In Kamrowski v. North Dakota Workmen's Compensation Bureau, 64 N.D. 610, 255 N.W. 101, we held: "Where * * * the injury may equally well have been occasioned by factors entirely different from the one advanced as a theory and entirely removed in time from the course of the employment, * * * no recovery can be had."Summary of this case from Feist v. North Dakota Workmen's Comp. Bureau
File No. 6238.
Opinion filed May 23, 1934.
Appeal from the District Court of Stutsman County, Jansonius, J.
P.O. Sathre, Attorney General, and Milton K. Higgins, Assistant Attorney General, for appellant.
It is not enough to show a state of facts which is equally consistent with no right of compensation as it is with such right. Re Savage (Mass.) 110 N.E. 283; Ohio Bldg. Safety Vault Co. v. Industrial Bd. (Ill.) 115 N.E. 149; Hill v. Alabama Dry Dock Shipbuilding Co. (Ala.) 104 So. 251; John A. Roebling's Sons Co. v. Industrial Acci. Commission (Cal.) 171 P. 987; Albaugh-Dover Co. v. Industrial Bd. (Ill.) 115 N.E. 834; United States Fuel Co. v. Industrial Commission (Ill.) 141 N.E. 401; Ritter v. Industrial Commission (Ill.) 184 N.E. 654; Creamery Package Mfg. Co. v. Industrial Commission (Wis.) 248 N.W. 140; Alexandria Metal Products Co. v. Newsome (Ind.) 185 N.E. 520.
"Claimant must produce credible evidence from which `the only fair inference to be drawn was that the accident proximately contributed to death.'" Edge v. Pierre (S.D.) 239 N.W. 191; Saxton v. Sinclair Ref. Co. (Neb.) 250 N.W. 655; Paschke v. Backen, 249 N.W. 428; Voelz v. Industrial Commission (Wis.) 152 N.W. 830; Finlayson v. Dowd (S.D.) 243 N.W. 92.
Buck Buck for respondent.
The Workmen's Compensation Act should be so construed that technical refinements of interpretation will not be permitted to defeat it. McGuire v. Phelan-Shirley Co. (Neb.) 197 N.W. 615; Parson v. Murphy, L.R.A. 1918F, 479; Bordson v. Workmen's Comp. Bureau, 191 N.W. 839; Selders v. Cornhusker Oil Co. 196 N.W. 316; Hinrichs v. Davenport Locomotive Works, 214 N.W. 585.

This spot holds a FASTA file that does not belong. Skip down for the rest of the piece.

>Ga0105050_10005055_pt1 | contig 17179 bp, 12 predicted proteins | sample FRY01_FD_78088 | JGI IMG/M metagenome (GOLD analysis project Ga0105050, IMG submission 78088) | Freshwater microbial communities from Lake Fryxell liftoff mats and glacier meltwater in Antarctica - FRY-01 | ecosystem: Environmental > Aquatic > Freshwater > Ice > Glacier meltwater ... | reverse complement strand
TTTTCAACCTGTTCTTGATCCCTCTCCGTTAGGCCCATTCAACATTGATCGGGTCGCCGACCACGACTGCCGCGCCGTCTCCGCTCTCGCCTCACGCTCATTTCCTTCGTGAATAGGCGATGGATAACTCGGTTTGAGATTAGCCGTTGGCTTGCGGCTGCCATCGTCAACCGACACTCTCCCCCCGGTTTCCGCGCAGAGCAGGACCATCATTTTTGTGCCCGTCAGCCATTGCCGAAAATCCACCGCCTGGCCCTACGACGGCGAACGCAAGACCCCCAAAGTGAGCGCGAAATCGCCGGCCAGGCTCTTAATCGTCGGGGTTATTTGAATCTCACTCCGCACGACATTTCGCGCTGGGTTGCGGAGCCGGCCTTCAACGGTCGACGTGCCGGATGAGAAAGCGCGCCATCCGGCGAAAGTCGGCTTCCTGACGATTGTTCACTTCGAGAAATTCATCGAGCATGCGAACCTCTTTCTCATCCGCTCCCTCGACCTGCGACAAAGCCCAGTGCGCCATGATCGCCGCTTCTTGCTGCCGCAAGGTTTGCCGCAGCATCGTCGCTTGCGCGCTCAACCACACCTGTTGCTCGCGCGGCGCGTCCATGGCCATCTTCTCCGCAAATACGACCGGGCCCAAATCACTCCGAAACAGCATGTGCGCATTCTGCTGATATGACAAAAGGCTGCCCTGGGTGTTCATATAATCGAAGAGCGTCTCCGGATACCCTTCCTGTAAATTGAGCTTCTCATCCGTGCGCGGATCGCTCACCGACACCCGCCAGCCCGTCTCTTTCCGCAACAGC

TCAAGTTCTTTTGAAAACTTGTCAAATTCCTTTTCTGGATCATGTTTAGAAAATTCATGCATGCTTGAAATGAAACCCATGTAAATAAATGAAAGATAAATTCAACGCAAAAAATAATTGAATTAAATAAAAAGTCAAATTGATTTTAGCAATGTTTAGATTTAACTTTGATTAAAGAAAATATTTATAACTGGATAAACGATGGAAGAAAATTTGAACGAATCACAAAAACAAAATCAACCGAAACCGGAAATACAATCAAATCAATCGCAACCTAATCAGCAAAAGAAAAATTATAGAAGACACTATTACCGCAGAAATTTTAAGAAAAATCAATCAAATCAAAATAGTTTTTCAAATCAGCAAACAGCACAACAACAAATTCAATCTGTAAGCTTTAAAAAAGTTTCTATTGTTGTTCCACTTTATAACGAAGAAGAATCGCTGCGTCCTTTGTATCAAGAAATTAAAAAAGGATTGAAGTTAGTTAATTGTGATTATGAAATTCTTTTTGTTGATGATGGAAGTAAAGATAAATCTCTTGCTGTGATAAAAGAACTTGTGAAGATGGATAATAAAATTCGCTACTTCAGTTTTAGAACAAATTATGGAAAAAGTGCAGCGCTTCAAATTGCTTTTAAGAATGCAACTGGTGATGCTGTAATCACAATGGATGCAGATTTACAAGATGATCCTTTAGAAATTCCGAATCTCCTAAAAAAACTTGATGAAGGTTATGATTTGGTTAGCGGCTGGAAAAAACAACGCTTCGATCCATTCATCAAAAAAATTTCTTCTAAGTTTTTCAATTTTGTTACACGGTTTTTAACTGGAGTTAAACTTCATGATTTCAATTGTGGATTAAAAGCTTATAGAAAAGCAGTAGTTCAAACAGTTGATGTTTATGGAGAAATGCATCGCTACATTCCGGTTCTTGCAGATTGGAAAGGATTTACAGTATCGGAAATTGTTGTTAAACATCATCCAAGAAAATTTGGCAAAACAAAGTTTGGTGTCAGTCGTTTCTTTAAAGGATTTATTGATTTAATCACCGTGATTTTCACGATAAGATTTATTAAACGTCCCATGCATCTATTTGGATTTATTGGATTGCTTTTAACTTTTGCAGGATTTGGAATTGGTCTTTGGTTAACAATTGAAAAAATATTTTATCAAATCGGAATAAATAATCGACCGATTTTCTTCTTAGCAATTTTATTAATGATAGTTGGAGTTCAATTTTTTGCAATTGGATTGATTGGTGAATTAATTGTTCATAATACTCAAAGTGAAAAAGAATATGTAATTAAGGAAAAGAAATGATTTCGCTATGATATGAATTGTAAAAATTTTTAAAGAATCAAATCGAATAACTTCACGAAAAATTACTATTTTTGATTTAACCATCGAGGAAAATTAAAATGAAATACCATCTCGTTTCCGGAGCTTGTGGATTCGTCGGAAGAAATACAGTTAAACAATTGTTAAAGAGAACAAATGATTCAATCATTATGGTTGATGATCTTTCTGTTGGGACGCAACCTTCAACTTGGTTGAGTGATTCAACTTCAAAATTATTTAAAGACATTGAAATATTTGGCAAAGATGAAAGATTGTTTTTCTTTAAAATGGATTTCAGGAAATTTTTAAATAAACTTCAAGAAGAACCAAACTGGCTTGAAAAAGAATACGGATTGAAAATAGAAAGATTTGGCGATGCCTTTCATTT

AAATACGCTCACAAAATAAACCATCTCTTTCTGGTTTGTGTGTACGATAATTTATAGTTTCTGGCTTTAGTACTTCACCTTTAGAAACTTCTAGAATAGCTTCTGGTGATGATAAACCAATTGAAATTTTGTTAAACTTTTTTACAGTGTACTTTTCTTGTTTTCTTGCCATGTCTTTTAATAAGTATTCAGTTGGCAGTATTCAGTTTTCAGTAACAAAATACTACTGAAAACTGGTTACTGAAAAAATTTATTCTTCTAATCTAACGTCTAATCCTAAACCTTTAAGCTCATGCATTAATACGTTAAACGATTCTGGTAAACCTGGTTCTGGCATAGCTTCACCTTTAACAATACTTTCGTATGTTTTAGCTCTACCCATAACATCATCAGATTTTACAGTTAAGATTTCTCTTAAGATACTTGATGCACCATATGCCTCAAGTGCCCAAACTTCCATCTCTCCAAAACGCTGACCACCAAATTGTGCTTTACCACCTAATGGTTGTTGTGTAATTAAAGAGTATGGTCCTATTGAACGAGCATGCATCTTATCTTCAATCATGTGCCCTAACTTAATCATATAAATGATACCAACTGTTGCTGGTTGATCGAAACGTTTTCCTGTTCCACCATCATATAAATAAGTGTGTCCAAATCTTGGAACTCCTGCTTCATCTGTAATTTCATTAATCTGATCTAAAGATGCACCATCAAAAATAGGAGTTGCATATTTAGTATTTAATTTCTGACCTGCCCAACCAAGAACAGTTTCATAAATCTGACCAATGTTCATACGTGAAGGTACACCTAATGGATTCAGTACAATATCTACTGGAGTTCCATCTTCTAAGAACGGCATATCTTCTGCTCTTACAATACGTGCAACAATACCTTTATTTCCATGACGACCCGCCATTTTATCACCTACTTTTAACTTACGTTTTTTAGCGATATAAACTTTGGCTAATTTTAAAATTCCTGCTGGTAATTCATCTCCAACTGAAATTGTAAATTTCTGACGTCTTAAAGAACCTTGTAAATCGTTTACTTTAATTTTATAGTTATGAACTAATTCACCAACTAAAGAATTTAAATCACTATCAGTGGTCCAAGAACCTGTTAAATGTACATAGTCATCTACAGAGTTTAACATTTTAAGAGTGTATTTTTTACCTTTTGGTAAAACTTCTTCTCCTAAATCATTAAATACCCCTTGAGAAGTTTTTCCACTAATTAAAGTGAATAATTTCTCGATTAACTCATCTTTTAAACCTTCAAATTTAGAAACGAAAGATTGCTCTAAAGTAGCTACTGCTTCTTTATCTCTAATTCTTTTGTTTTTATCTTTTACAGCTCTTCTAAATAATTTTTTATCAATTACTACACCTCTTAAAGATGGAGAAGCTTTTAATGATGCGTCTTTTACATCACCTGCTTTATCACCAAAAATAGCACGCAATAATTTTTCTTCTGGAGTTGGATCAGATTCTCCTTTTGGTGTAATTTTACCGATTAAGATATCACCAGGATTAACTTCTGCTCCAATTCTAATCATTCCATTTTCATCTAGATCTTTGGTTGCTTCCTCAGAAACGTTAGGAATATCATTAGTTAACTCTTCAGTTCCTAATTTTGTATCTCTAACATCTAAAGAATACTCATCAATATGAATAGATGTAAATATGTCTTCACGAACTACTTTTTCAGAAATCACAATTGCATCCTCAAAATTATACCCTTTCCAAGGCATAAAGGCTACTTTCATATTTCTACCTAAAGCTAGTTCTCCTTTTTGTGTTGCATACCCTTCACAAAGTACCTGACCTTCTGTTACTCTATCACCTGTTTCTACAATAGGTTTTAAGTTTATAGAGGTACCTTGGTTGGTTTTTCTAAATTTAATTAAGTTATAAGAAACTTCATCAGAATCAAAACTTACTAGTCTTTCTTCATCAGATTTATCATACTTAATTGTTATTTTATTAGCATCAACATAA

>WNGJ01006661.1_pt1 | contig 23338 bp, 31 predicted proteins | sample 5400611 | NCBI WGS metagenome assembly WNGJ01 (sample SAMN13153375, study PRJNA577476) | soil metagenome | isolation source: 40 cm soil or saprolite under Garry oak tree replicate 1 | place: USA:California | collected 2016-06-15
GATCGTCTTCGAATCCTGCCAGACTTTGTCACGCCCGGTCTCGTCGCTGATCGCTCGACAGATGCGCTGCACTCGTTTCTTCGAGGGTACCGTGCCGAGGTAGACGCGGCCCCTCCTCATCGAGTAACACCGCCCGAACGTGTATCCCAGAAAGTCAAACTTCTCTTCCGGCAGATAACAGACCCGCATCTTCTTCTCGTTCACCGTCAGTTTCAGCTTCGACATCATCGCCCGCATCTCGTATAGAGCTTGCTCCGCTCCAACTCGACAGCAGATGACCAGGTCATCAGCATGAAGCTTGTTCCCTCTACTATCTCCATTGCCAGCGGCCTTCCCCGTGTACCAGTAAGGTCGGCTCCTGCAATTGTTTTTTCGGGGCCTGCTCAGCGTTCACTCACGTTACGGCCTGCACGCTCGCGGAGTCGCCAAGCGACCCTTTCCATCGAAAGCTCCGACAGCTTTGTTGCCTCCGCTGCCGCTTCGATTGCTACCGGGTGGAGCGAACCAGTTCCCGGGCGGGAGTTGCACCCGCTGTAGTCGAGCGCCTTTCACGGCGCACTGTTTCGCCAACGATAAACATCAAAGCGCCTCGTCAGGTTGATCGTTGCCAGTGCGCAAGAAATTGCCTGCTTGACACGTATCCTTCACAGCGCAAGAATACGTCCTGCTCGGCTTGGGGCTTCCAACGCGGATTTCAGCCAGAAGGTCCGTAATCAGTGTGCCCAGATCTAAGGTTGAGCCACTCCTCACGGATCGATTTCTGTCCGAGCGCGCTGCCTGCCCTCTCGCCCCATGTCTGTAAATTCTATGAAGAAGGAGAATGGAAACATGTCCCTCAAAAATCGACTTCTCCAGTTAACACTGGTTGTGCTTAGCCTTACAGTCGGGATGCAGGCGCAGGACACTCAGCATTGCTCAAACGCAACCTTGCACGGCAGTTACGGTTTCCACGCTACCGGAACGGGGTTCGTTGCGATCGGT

Words "by accident arising out of and in course of employment" as used in Compensation Act, must be liberally construed. Chapman Price Steel Co. v. Bertels, 177 N.E. 76.
Every compensation case involving application of words "arising out of employment" should be decided on its own particular facts and circumstances. Leilich v. Chevrolet Motor Co. (Mo.) 40 S.W.2d 601.
Injury arises out of the employment when there is apparent to the rational mind, upon consideration of all circumstances, a causal connection between the conditions under which the work is required to be performed and the resulting injury. McNicol's Case, 215 Mass. 497, L.R.A. 1916A, 306.
The statute is highly remedial in its nature and must be liberally construed to accomplish the purpose for which it was enacted. Kraker v. Nett, 130 N.W. 1014; State ex rel. Puhlmann v. Compensation Commission, 162 N.W. 678; Babich v. Oliver Iron Min. Co. 195 N.W. 784; Mudrock v. Washburn-Crosby Co. 246 N.W. 113; Dickinson v. Industrial Bd. 117 N.E. 438, L.R.A. 1916F, 917; State ex rel. Rau v. District Ct. (Minn.) 164 N.W. 916; Malone v. Detroit United R. Co. 167 N.W. 996; Bliss v. Swift Co. (Minn.) 248 N.W. 755.
A workman who is injured by accident arising out of and in the course of the performance of his labor is entitled to compensation, although he cannot explain how the accident happened. Stuart v. Kansas City, 171 P. 913, L.R.A. 1918F, 916.